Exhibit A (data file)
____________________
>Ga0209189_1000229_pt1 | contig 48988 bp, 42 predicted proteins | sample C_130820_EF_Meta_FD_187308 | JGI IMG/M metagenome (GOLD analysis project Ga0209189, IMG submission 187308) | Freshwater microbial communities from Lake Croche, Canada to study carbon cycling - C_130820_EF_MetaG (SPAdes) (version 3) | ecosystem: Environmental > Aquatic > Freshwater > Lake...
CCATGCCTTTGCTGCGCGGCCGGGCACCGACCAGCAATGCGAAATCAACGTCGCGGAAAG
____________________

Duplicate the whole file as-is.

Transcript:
>Ga0209189_1000229_pt1 | contig 48988 bp, 42 predicted proteins | sample C_130820_EF_Meta_FD_187308 | JGI IMG/M metagenome (GOLD analysis project Ga0209189, IMG submission 187308) | Freshwater microbial communities from Lake Croche, Canada to study carbon cycling - C_130820_EF_MetaG (SPAdes) (version 3) | ecosystem: Environmental > Aquatic > Freshwater > Lake...
CCATGCCTTTGCTGCGCGGCCGGGCACCGACCAGCAATGCGAAATCAACGTCGCGGAAAG